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    I am just not normal, the lonely outsider who ends up commiting an enormity, that is all. :oops: But let us be positive: it lets me free to listen ton and to play loads of other pieces and I leave those composers to others.

    The funny thing is that my onetime teacher had the same likes concerning Liszt and Chopin (this I learnt afterwards, of course) and I was acquainted with a pianist who shunned Liszt and could bear to listen to Chopin, but not to play him.
     
  16. richard66

    richard66 Richard Willmer Piano Society Artist

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    And I do like the odd prelude and fugue. I can even play some of them all by myself! :)
     
  17. hanysz

    hanysz New Member

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    I couldn't agree more. I've decided that four years is a good time frame for playing the entire WTC. No need to build Rome in two days ;-)
     
  18. richard66

    richard66 Richard Willmer Piano Society Artist

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    Quite right you are and I wish you all the best for your recital! I am one who likes varied programmes and by varied I do not mean eccletic. I mean, for example, Bach-Haydn-Beethoven-Schubert-Shostakovich.

    I would say what happens is that for one reason or another (pieces too short to be published separately, pieces that centre around one subject - like teaching - or simply posthumous collections that owe nothing to the composer) a whole collection is is gathered together, like the Inventions, the Sinfonias, the Well-Tempered Klavier or, for that matter, Chopin's Preludes (and by the way I DO like two or three of them :D ) or Songs and for some reason these works that were published together are suddenly expected to be played and listened to together, as if they suddenly had become one work. The Well-Tempered Klavier is not one single work (or two, because there are two volumes), but a collection of Preludes and Fugues. Any one of those pairs is a work of its own and has even been given its own BWV number. While I would not dream to play one of the preludes without its corresponding fugue, I would avoid at all costs playing two (or three or four...) pairs in any fixed order.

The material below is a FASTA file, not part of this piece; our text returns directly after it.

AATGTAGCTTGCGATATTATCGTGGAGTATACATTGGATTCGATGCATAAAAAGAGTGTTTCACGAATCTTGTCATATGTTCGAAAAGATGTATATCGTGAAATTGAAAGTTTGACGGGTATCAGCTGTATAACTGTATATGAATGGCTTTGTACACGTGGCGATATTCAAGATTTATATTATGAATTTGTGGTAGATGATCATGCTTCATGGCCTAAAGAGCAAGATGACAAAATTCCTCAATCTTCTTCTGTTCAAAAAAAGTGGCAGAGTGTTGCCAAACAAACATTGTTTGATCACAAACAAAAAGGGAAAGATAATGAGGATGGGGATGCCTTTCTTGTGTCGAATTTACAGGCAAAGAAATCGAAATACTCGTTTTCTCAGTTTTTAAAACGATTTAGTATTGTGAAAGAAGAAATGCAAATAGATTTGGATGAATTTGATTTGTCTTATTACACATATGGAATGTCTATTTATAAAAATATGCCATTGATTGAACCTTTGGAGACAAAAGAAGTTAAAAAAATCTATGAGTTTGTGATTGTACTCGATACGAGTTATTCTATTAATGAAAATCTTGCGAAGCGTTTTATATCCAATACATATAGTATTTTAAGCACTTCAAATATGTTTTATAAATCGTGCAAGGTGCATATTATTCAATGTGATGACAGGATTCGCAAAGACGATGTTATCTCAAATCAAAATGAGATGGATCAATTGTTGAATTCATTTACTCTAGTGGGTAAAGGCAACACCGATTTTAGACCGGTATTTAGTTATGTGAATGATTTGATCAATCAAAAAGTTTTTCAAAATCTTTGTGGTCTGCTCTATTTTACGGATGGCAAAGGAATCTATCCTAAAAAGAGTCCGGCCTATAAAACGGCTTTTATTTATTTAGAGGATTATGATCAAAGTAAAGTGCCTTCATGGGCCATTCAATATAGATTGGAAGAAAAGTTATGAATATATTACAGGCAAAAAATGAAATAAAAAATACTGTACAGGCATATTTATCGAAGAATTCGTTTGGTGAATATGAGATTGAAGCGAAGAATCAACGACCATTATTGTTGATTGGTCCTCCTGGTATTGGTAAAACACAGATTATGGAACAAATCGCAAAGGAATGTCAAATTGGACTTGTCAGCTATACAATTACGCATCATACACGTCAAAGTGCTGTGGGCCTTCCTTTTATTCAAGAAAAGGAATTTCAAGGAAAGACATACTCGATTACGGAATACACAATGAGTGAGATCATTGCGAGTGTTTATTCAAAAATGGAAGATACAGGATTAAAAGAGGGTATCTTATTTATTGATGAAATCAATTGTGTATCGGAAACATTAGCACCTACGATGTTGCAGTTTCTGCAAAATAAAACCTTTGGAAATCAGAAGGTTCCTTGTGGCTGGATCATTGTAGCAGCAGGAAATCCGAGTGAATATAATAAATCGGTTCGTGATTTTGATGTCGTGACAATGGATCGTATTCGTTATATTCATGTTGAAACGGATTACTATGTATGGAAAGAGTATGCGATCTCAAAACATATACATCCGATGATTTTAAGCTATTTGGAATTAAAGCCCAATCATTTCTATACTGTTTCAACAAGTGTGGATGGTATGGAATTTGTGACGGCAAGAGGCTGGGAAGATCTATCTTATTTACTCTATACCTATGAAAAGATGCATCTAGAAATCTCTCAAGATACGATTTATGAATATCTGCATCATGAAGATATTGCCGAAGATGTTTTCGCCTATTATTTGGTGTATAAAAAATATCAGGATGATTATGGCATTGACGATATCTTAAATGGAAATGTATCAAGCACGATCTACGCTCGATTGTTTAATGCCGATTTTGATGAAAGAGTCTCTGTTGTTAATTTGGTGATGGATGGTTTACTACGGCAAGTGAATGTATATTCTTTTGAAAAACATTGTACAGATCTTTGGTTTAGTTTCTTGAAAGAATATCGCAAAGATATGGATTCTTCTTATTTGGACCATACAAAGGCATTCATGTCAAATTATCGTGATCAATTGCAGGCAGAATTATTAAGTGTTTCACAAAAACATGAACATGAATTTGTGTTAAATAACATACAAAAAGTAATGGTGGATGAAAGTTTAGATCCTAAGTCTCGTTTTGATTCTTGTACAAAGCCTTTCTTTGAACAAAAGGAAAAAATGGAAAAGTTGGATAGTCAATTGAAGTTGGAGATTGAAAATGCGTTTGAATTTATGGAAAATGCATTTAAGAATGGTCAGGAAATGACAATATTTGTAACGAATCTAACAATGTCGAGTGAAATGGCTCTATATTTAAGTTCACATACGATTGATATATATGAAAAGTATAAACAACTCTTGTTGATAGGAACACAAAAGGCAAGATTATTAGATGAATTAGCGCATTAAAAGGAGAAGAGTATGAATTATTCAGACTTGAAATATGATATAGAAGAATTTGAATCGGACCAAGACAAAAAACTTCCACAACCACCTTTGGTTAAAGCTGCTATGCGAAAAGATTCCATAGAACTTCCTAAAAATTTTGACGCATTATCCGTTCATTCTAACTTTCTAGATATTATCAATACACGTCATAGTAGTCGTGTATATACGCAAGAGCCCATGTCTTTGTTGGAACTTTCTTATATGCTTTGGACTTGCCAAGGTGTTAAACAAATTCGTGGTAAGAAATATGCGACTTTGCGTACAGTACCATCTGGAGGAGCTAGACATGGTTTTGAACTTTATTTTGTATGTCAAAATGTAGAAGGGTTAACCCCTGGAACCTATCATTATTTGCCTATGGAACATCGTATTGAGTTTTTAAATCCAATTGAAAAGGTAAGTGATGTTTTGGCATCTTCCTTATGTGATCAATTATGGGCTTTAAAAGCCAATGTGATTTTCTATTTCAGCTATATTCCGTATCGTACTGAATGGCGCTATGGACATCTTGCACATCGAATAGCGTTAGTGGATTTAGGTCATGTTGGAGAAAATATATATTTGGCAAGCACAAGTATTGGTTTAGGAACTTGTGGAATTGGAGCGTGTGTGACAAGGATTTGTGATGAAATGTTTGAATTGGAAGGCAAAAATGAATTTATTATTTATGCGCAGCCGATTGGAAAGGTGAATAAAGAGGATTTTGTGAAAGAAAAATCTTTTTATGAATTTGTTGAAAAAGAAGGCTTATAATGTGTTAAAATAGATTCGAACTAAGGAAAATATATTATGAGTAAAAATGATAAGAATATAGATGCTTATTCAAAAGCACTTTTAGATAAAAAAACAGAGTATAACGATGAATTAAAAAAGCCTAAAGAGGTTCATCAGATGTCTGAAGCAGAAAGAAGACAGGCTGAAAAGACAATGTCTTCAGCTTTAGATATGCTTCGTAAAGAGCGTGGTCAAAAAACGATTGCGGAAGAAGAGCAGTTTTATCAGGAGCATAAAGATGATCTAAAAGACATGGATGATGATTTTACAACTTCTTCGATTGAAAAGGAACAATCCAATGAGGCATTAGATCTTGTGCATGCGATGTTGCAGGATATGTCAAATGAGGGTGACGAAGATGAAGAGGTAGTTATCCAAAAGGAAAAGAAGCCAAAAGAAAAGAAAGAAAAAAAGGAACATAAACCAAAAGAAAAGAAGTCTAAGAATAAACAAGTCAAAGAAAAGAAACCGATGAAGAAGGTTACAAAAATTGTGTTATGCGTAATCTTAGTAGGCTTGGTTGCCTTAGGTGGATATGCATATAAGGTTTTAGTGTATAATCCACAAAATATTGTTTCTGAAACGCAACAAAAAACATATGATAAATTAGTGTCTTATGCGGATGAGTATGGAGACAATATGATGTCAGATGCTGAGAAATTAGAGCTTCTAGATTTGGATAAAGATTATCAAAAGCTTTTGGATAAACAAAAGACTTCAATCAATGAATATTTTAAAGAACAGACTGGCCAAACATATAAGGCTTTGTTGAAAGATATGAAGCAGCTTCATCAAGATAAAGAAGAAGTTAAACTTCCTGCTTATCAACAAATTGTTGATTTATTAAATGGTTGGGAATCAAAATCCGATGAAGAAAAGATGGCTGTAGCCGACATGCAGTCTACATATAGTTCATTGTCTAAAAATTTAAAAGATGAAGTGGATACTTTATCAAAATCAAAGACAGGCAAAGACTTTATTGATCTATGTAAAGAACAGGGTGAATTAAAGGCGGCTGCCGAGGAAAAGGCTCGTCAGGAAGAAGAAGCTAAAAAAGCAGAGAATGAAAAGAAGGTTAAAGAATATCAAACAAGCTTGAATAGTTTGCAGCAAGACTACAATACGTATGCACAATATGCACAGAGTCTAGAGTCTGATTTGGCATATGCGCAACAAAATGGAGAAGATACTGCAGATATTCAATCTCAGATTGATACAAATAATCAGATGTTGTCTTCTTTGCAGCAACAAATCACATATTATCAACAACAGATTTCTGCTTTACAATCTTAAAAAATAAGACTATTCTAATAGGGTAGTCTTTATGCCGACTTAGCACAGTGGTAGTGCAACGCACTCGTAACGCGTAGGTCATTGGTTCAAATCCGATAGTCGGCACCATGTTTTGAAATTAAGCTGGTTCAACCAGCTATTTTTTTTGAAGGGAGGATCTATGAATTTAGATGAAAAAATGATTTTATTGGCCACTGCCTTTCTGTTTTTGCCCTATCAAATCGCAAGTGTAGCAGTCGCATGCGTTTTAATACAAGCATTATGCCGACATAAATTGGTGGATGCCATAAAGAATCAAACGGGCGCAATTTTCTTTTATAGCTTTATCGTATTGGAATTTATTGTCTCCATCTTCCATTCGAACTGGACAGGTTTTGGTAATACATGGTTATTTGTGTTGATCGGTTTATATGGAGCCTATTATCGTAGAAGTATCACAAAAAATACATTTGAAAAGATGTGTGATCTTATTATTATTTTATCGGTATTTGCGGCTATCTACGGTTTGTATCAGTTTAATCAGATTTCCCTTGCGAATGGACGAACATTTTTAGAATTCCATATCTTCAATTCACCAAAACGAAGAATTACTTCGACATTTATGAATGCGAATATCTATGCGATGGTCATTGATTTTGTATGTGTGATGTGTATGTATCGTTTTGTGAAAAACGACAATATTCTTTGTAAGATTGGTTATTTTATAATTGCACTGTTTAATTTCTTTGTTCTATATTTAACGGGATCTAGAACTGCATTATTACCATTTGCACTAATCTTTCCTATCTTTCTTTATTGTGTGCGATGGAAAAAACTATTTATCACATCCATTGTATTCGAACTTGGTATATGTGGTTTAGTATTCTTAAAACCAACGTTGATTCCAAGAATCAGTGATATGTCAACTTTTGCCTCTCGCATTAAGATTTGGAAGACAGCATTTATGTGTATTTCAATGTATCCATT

One frown upon people who listen only to the Clair de Lune or to the middle movement of Mozart's Piano concerto No 21, yet we accept people who, in the course of two evenings, play the whole Well-Tempered Klavier or Beethoven's 6 quartets op 18.

    It brings to mind my father's comment, many years ago, when he saw such a programme (Chopin's complete Etudes it was). "Imagine losing count after the sixth Etude!")
     
  19. musical-md

    musical-md Active Member

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    I believe the term is Genre Recitalist. The last of my piano professors was himself a genre recitalist. He would often perform full sets of the Chopin Etudes, Ballades, Scherzos, Debussy Preludes, etc. I have to admit that it was too much of a good thing. OK I like steak (or insert any other food you like) but I don't want 3-5 courses of it. I much prefer the eclectic programs that Richard gave an example of. Right now I'm working on a program with (not necessarily in this order): Rameau, Beethoven, Chopin, Debussy, Rachmaninoff, Ginastera, and Scriabin and Liebich for encores. A smorgasboard if you please.
     
  20. pianolady

    pianolady Monica Hart, Administrator Staff Member Piano Society Artist

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    The only complete set performed at a recital I like is the Chopin Preludes. There is plenty of variety among them and they're not so long.